29 Kronos and the P.I. Index: A Classic Story of a Growing Organization What problems arose as Kronos went from being a small startup to a (pre-public offering) company with $30 million in annual sales? (Today: 3400 employees; taken private in 2007) Describe Mark Ain’s personality: What kind of a manager was he (before Praendex)? What problems prompted Mark to bring Praendex into the picture? What are the theories underlying Praendex’s approach to personality assessment? Do you buy into their views? Why or why not? What kinds of benefits did Kronos gain from the use of personality testing? Would you recommend a product like Praendex to companies? Why or why not.

30 Mark Ain and Problems before Praendex Mark Ain: –Founded company in ’77; by ’90, –B.S., MIT; MBA, Rochester (OB) - “I was always interested in what made organizations and people tick” - “I always knew that I wanted to do my own thing” - Early years: “did everything” - People thought: “I made decisions from the hip”; too involved in everything - “My philosophy was the best argument would win.’ - “I assumed this was a good way to operate because I was comfortable operating in this mode” -Hired Garret Lewis as COO in ’86; by ’90 let him go Question: “Could my management team handle higher level of responsibility? Should I look for another COO?”

31 Praendex and PI index Uncover behavioral styles to help managers understand their own and others’ behaviors PI index: approx. 80 words (e.g., shy, helpful): pick ones you see as desirable. A– Dominance (unassuming belligerent) [motivated by money vs. encouragement) B- Extraversion (shy/secretive friendly/sociable) [motivated by prestige and status vs. prefer to work alone/want to show competence) C- Patience (impatient/restless unresponsive/lazy) [need for security and routine] D- Formality/conform to rules (detail oriented rebellious/sloppy) [like to know what’s expected; structure and certainty; versus “do your own thing”] “The behavior of most individuals is remarkably consistent: a person tends to respond in the same way to particular stimuli” PI index not perfect predictor; must control for relevant factors, such as education, experience Tool for pre-employment screening; promote awareness of self and others;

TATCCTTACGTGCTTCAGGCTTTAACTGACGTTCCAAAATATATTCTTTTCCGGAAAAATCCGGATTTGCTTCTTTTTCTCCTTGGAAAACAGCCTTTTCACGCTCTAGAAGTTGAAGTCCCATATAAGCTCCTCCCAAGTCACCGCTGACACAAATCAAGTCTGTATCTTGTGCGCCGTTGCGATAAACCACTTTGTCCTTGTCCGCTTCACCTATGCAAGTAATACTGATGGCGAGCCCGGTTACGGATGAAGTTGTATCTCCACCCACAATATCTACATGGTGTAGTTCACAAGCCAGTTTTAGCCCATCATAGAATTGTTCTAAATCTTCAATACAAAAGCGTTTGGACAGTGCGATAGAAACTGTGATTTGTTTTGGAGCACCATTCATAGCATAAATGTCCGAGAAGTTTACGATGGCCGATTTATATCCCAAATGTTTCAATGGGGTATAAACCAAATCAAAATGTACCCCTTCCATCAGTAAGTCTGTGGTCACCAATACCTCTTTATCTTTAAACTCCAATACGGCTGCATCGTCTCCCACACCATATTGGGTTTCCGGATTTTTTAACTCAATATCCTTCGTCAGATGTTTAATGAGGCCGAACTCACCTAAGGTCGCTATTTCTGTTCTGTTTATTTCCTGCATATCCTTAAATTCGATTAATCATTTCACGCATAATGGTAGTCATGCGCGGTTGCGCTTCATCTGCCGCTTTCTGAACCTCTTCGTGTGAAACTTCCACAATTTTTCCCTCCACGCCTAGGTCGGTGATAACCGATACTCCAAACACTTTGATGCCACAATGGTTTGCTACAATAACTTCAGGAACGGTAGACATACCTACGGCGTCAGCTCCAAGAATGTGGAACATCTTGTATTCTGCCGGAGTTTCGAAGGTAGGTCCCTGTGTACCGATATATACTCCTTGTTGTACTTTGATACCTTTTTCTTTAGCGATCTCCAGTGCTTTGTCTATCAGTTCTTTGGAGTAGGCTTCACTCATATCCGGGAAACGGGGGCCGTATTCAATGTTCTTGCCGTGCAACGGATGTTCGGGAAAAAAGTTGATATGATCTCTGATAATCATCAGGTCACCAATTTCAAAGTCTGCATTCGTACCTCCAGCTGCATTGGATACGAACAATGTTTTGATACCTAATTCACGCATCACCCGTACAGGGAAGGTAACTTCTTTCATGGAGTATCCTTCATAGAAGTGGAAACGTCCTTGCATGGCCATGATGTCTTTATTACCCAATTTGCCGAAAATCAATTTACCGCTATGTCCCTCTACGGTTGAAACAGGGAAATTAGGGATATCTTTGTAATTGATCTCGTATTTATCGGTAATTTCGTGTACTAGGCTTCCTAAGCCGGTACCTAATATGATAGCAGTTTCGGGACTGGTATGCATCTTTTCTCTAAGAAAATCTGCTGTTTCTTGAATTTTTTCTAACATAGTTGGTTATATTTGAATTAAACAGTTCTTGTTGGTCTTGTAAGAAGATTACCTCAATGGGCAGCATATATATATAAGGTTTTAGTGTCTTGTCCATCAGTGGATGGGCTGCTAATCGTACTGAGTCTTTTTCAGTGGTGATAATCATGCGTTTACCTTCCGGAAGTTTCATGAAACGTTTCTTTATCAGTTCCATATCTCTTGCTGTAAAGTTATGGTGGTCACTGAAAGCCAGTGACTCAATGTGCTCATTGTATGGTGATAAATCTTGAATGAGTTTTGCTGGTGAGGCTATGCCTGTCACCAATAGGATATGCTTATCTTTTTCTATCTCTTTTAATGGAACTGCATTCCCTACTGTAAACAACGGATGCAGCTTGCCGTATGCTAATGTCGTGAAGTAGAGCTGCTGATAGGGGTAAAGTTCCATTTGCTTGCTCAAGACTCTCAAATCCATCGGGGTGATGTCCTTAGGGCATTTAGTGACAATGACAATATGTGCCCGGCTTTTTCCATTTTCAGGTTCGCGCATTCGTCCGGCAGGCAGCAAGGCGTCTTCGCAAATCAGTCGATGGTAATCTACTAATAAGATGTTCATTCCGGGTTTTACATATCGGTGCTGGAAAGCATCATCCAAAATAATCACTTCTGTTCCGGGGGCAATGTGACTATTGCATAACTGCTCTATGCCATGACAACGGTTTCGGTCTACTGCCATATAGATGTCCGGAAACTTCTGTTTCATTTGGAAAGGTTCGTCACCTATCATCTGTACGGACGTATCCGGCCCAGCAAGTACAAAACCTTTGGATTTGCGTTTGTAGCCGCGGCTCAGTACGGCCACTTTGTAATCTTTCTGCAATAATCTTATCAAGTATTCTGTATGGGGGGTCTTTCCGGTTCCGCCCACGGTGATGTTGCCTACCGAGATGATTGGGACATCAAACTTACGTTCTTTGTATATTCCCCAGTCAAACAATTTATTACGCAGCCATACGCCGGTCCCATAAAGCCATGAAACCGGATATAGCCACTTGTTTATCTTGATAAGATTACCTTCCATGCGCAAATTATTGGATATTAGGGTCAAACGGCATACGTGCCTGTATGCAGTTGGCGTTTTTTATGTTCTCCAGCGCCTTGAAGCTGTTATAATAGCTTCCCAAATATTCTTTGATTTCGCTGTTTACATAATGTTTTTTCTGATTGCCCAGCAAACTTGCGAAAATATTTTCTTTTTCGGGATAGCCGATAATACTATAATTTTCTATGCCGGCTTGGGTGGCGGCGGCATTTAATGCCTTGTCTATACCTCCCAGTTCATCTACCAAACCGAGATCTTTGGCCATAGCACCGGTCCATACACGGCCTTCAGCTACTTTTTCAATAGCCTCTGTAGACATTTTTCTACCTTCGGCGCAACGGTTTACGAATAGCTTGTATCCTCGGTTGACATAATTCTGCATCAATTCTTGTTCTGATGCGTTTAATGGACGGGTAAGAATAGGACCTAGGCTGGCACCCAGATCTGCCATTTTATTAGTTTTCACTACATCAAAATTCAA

32 Benefits of PI? Guidance on what kinds of sales people and branch managers to hire (more high As and Bs instead of high Ds) Insight into self: “I realized how different I was from most of our people”; and “how similar the management team was to me”; Paul Lacy (lower A and higher D): a valuable asset Mark Ain: Venturer; Paul Lacy: Specialist; Decker: authoritative salesperson, etc.

33 Kronos after PI The PI gave us a framework to understand our own and others’ behaviors. It gave us a language to talk about things in a non-threatening way; it legitimated talk about these things; and it provided an analytical lens to make sense of these issues. Mark Ain started delegating more: realized he was different; delineated responsibility; stopped second-guessing everyone. Paul Lacy: from curmudgeon to valuable player (who thinks differently than others– implementation oriented guy) Created a set of common goals: Everyone is now paid based on the company’s (not department’s) performance plan Instituted a “communications committee” made up of a mix of people so Paul wouldn’t have to do the communicating. Went public on June 5, 1992 (offered at $56 million)

34 What to do? Manufacture liking: –Promote familiarity –Redefine similarity –Foster bonding: the Sherif experiments/outward bound Leverage the likable: –Affective hubs: identify; protect Work on the jerks: Reassess contribution Socialize and coach Reposition (independent role)

35 Marshall Goldsmith Do you think that Goldsmith is providing a useful service? Do you buy his “recipe”? Why or why not? px?PageID=2 px?PageID=2 m/BusinessWeek.php m/BusinessWeek.php

36 Marshall Goldsmith Do you think that Goldsmith is providing a useful service? Do you buy his “recipe”? Why or why not? There are no selves, only behaviors Not behaviors, perceptions Self is an illusion “Easier to get un-f*ed up than to understand why you’re f*ed up, so just get un-f*ed up” Recipe: Apologize, reject excuses, declare dependence

37 Impressions Don’t Manage Themselves © Michael E. Wasserman, 2010 37